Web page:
Wedding Favor FAQ

Have a burning question about wedding favors? Hopefully the simple FAQ below will fix you right up. If not, though, leave your own question below … and we’ll get to it as soon as we can! Update: the freshest, most complete Guide to Wedding Favors can be found here. Go to it!

I’m low on cash and out of budget. Will I look bad if I don’t buy wedding favors? Almost definitely not. Wedding favors are only common in certain parts of the country — mainly the coasts. In others, they’re a rarity, not the rule.

Even if all your friends give favors at their weddings, that doesn’t mean you have to. Frequent wedding attendees say they “don’t really miss” the favors at a well-planned wedding. And even if you do have the money, you might want to consider treating your guests to an open bar instead (or a cappuccino bar!), or give a donation in lieu of a wedding favor.

Giving wedding favors should be at least as fun for you as it is for your guests. If it isn’t fun, and it stresses you out, pass on them.

What’s the story behind wedding favors? Wedding favors played different roles in different cultures. For the landed gentry of of England and France, wedding favors sometimes served as “largesse” to butter up the important guests and impress the poorer ones.

Further east — in the Middle East and Italy for example — favors were a way for the bride and groom to “bless” their guests. The five traditional wishes for health, wealth, happiness, fertility, and longevity were conveyed with five Jordan almonds in a bag.

With today’s bride enjoying so much freedom, no matter how traditional her ceremony may be, wedding favors are expressive … a way to express yourself, and extend your wedding theme. Share yourself in a personal way — your sense of style, your profession or sense of humor! — while letting your guests know how much you appreciate their making the drive/flight/journey to be with you on “your big day.”

Why Jordan almonds, anyway? You’ll often read that these candied almonds are meant to signify the “sweet” in marriage, but the truth is, they symbolize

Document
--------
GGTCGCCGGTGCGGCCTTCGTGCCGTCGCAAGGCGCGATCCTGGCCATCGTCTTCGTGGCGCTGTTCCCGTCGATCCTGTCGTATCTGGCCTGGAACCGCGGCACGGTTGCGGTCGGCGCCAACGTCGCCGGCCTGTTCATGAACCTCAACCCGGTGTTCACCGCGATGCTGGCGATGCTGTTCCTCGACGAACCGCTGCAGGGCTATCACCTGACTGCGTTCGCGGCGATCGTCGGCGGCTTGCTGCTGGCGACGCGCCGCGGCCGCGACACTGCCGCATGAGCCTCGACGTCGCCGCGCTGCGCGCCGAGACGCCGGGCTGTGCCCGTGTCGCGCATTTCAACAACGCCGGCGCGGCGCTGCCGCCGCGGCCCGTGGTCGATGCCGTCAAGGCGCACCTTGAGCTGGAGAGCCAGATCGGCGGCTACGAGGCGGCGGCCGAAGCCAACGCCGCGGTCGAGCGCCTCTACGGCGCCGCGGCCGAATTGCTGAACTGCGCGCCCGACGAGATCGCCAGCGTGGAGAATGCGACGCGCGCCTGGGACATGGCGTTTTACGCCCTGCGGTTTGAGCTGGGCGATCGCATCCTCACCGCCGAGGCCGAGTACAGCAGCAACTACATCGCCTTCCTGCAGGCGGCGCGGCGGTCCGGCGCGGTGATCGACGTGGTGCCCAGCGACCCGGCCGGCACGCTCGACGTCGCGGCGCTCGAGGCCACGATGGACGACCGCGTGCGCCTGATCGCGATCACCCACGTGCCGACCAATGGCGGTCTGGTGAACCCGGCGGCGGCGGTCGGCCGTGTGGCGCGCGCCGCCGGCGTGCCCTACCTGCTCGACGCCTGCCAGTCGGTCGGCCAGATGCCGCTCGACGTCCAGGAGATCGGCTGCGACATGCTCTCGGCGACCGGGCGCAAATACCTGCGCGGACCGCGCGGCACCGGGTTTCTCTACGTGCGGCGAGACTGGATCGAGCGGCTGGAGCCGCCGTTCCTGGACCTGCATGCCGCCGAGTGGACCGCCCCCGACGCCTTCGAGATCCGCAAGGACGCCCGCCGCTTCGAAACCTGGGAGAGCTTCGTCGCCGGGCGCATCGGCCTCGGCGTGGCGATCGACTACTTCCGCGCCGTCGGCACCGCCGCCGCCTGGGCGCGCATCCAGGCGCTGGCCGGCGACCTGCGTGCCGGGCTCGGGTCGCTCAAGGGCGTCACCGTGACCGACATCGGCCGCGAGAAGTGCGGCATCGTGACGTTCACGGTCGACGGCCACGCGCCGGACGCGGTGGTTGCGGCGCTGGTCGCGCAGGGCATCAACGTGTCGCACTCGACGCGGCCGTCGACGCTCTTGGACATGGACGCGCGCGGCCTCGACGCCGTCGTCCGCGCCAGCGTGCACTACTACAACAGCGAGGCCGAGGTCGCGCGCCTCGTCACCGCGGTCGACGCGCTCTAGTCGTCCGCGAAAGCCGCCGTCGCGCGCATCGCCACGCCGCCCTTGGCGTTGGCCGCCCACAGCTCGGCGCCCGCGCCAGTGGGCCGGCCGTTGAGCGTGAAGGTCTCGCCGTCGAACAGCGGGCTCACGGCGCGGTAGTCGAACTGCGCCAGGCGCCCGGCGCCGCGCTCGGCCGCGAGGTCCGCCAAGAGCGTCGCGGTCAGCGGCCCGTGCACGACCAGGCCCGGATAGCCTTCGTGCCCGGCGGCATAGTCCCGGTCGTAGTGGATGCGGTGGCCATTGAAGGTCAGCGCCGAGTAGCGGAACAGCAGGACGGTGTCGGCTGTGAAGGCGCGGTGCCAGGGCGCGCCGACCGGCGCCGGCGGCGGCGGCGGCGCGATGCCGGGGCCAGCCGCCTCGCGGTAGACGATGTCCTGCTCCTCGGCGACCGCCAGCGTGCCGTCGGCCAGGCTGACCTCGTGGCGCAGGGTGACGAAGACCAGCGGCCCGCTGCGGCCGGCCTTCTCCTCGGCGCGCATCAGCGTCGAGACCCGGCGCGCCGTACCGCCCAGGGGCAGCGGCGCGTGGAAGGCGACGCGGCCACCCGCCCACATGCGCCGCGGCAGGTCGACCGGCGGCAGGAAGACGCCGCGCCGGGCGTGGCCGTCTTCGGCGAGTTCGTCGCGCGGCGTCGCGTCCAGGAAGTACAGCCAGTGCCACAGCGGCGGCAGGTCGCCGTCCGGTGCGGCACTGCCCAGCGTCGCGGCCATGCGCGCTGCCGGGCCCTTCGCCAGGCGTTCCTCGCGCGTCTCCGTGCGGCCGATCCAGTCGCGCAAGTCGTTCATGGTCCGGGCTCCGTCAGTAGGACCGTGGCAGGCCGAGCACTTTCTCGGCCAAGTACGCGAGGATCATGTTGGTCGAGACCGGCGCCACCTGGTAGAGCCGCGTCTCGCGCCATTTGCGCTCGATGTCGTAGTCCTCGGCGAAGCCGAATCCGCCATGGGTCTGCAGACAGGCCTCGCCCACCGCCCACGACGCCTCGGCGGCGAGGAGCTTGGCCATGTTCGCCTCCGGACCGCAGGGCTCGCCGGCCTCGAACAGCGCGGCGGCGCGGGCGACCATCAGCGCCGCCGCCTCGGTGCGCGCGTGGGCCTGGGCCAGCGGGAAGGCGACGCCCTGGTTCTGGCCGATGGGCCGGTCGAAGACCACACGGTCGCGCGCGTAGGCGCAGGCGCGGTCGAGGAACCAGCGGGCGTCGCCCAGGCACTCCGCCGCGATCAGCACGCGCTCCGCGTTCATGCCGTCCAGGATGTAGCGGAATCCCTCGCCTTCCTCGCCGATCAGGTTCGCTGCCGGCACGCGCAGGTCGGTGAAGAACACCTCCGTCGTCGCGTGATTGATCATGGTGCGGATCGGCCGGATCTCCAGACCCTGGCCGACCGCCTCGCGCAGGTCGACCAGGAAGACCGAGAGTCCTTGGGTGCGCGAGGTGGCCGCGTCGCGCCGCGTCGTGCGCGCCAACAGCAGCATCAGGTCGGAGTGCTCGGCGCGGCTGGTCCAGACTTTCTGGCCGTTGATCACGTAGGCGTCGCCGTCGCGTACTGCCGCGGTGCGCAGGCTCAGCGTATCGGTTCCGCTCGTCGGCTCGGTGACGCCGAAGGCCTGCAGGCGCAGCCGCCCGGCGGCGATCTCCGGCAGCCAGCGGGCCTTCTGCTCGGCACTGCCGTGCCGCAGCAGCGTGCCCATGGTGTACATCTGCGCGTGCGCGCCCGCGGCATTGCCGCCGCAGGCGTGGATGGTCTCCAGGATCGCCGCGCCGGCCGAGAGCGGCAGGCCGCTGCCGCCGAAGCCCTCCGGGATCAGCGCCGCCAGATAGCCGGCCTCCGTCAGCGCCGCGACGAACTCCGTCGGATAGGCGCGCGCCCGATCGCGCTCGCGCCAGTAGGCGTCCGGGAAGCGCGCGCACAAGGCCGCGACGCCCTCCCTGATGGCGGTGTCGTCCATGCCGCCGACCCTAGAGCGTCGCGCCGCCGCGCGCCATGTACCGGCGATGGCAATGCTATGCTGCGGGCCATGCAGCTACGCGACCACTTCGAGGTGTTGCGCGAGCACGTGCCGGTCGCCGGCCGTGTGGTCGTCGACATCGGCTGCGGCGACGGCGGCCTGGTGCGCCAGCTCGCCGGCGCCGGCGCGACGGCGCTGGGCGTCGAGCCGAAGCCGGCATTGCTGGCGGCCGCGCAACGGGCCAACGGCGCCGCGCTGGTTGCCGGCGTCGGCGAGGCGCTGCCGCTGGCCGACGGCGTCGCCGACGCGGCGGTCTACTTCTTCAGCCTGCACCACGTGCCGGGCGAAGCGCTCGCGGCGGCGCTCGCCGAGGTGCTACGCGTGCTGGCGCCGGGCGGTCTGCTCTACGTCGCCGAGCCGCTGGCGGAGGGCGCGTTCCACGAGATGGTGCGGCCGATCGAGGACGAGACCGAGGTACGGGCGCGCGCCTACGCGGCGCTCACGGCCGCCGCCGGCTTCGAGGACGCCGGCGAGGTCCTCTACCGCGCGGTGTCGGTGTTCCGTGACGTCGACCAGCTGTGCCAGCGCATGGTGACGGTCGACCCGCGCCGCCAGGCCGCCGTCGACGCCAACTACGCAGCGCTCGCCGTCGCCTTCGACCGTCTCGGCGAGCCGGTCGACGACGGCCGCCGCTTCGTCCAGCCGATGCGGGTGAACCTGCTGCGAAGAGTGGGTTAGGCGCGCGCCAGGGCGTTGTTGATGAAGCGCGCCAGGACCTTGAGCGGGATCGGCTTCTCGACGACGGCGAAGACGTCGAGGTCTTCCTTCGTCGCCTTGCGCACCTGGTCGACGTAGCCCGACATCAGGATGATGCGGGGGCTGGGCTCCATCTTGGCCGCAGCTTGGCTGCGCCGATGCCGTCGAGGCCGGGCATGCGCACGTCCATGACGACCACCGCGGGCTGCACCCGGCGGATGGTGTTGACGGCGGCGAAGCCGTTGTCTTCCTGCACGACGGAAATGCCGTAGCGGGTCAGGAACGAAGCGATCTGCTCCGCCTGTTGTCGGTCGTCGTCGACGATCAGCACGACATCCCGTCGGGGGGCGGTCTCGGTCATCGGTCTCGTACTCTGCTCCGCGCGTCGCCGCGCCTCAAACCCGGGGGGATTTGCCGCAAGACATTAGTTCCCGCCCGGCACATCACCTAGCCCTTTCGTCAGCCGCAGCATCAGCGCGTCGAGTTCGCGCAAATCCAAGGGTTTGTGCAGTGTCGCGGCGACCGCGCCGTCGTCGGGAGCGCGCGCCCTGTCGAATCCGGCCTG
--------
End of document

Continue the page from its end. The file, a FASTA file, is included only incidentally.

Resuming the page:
the bitter and the sweet.

Five Jordan almonds for each guest to eat
reminds us that life is both bitter and sweet.
Five wishes for the new husband and wife:
health, wealth and happiness; children, long life.

How much should I spend on wedding favors? A rule of thumb calls for 3% of your wedding budget. So if your wedding totals $10K, you may want to budget about $300 for favors.

How many wedding favors should I buy (one per couple/party or one per attendee/guest)? Small consumables, such as chocolates, almonds, or bubbles in small “champagne” bottles, probably call for one per guest. You can usually get away with one per couple for keepsake-style favors, which are fancier
and pricier.

I don’t have $300/$500/etc. to spend. How can I economize on favors? You can make many kinds of favors cheaply by shopping smart (small gift items at Ikea, for example, can be dirt cheap, as can pretty bags or boxes at Ebay). Attractive ‘filler’ items can be bought in bulk (candy, potpourri, fortune cookies, cinnamon sticks). See the articles on this site for many more homemade wedding favor ideas.

I get the gist, but sometimes favors get left behind, and I’d like to spend that money meaningfully. Can I donate to a charity instead? Of course. You can print out scrolls describing the charity and the donation, tie them with ribbons, and place them at each seat. Some charities will even provide these announcements for you! For a small wedding, you might be able to make a modest personal donation in each attendee’s name. This type of “favor” is growing more popular. Read more about donating to charities.

I’ve thought about making compilation wedding CDs for my guests. Is that legal? This is a gray area. The answer is probably ‘not really.’ There are passionate feelings on all sides of this issue. Sure, it ‘s unlikely a Sony SWAT team will descend on your wedding party, but there are pros and cons to the wedding favor CD.

I’ve chosen my favors, but where do I place them at the reception? “Double-duty” favors are the easiest to figure out; these are favors that double
as placecards, such as small silver frames. Other decorative favors (such as small votives) can be grouped around your centerpieces with a personalized tag, or even placed on the center of each plate.

If your favors aren’t personalized, you can place them in an attractive container near the door with a “please take one” sign. Or if they’re stackable, create a beautiful “favor tower,” possibly modeled after the cake table. Alternately, have ushers hand your favors to guests as they enter. At a very informal wedding, the deejay can remind guests to each take a favor from wherever you’ve stacked them when your guests start to leave.

If I’m doing a wedding “theme,” do my favors have to match? Absolutely not. Do whatever strikes your fancy, even if it means giving out fortune cookies at your Cinderella-theme wedding. The idea is to have fun with your favors.

What else should I keep in mind? When picking out your favors, size up your attendees. Are they going to treasure that pewter frame, or inwardly grown at the thought of more “clutter”? If you hand out seeds or seedlings, will they molder on a porch or will your guests really plant them? Is there a place to store favors while guests hit the dance floor or grab drinks? Finally, will you have a use for the favors left behind?

Final note: Don’t let wedding favors push you over the edge. If you still have room for whimsy at this advanced stage of wedding planning, by all means express it, and have fun. But if you feel overwhelmed, skip them. They’re only favors!